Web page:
As author Pat Thomas puts it, “Every revolution needs a soundtrack!” And in the late-'60s/early-'70s, the soundtrack and the revolution were often one in the same. In hs new book, Listen, Whitey!: The Sounds of Black Power 1965-1975 (Fantagraphics), and companion CD/double-LP of the same name (Light in the Attic), Thomas examines the Black Power movement of the 1960s and ‘70s, the explosion of creativity happening across the musical spectrum at the time, and the now-obscure Black power protest anthems that resulted from the two movements intertwining.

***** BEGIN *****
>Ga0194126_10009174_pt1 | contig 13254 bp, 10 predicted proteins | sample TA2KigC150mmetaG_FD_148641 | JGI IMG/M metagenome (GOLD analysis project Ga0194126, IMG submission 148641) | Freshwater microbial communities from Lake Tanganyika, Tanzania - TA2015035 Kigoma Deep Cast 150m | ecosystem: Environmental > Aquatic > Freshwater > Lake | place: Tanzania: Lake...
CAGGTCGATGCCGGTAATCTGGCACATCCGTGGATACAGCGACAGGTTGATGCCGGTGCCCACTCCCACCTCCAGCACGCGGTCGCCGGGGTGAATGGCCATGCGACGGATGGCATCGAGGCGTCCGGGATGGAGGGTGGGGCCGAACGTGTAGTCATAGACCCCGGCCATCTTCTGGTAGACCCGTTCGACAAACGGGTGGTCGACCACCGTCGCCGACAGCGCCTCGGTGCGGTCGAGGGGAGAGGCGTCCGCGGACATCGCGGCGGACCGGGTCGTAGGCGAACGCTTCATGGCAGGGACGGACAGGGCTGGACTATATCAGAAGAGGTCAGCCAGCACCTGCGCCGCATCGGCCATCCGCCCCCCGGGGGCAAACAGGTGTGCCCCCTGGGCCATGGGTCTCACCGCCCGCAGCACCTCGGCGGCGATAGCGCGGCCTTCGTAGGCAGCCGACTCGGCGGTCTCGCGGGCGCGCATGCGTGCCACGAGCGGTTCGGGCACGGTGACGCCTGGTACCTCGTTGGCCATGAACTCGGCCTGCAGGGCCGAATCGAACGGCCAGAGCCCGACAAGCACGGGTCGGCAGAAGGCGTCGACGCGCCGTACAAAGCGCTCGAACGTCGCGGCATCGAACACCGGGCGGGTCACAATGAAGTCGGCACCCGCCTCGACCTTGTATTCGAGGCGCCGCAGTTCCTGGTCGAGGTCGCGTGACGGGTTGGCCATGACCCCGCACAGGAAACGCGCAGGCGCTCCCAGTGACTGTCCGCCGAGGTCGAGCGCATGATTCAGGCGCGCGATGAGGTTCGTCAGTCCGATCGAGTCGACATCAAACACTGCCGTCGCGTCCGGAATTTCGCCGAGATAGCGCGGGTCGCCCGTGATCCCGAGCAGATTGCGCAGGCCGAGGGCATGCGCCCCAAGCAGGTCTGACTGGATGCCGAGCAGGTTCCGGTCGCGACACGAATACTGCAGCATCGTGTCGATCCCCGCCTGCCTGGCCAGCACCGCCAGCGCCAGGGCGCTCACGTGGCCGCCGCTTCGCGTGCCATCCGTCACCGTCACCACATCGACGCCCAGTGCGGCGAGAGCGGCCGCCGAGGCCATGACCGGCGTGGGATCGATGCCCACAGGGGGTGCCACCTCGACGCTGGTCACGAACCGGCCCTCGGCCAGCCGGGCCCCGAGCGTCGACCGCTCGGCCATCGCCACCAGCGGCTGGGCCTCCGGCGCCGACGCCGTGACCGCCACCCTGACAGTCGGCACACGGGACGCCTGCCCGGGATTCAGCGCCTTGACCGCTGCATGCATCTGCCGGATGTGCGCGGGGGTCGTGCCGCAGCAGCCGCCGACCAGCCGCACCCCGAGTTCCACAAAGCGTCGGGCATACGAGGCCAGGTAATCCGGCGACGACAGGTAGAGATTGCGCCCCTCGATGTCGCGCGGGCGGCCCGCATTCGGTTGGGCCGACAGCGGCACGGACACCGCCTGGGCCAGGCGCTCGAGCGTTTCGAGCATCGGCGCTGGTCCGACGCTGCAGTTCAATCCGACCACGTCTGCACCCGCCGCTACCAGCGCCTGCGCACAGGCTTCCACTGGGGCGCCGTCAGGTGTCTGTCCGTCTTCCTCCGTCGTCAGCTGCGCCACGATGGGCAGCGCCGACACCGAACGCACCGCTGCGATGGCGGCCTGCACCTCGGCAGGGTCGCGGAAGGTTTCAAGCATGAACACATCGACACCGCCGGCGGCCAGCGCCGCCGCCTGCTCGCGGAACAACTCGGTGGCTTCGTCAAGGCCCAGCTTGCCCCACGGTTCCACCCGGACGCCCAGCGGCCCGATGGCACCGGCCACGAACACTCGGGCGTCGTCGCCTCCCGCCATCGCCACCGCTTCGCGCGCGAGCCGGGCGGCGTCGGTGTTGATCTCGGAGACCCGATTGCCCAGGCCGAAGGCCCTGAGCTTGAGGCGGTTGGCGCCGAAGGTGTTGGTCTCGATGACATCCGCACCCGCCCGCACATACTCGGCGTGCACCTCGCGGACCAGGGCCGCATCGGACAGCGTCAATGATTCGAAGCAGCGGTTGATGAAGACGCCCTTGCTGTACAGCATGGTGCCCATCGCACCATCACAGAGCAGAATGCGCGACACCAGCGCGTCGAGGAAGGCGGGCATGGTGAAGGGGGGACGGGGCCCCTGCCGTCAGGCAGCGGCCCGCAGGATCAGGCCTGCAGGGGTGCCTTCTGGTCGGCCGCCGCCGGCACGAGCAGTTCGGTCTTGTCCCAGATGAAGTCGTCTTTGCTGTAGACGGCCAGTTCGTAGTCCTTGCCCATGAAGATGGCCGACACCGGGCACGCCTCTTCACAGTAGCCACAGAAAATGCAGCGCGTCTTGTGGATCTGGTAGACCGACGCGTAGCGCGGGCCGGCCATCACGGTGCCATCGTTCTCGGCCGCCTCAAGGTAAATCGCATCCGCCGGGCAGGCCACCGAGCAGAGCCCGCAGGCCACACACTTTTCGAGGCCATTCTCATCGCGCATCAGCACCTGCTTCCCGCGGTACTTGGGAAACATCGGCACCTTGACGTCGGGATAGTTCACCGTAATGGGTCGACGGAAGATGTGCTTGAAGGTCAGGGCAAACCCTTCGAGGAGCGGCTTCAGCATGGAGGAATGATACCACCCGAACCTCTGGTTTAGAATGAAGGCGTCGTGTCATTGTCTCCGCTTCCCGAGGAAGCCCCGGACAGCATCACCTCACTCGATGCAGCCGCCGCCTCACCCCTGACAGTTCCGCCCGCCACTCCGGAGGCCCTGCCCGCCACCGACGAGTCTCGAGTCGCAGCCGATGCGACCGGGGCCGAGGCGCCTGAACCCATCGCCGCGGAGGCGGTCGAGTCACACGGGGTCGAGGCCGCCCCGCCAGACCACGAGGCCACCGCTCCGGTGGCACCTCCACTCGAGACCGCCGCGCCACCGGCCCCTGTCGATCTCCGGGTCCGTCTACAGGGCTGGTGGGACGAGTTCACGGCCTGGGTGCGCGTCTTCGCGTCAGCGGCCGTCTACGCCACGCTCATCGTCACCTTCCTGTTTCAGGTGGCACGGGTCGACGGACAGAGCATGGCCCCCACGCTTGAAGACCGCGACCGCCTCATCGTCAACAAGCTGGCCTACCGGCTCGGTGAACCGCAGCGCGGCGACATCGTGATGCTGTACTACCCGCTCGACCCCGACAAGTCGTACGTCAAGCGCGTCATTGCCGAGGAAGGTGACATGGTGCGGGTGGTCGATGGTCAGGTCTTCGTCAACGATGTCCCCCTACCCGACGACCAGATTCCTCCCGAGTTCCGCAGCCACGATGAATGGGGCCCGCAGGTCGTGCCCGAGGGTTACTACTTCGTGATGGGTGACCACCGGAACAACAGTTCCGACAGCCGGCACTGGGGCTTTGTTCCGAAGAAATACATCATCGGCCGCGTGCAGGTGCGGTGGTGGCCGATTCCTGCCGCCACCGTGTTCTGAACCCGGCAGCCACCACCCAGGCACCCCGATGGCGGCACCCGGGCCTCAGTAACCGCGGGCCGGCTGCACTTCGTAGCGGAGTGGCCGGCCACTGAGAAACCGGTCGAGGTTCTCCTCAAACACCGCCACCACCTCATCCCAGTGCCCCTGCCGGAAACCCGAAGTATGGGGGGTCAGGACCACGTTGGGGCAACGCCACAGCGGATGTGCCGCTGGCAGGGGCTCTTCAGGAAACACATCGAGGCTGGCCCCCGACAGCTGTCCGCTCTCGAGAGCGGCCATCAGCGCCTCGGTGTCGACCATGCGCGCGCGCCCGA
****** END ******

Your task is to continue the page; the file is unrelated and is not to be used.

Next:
A writer, producer, and musician, Thomas has also worked at Water and 4 Men With Beards, where he began his research for the Listen, Whitey! project. Surely the crate-digging chops he honed while at those labels came in handy when tracking down some of the impossibly deep musical relics from the heyday of the would-be black revolution (most notably Black Panther house band The Lumpen).
It’s almost shocking that no one has explored this topic in depth until now, given the longevity of the Black Power aesthetic and our continued obsession with "The '60s." When taking into account the rocky state of our nation (politically, socially, and culturally) and the fledgling Occupy movement creeping into the mainstream, it seems not only timely but essential. (Although one shudders to think what a consensus-driven Occupy soundtrack might sound like.)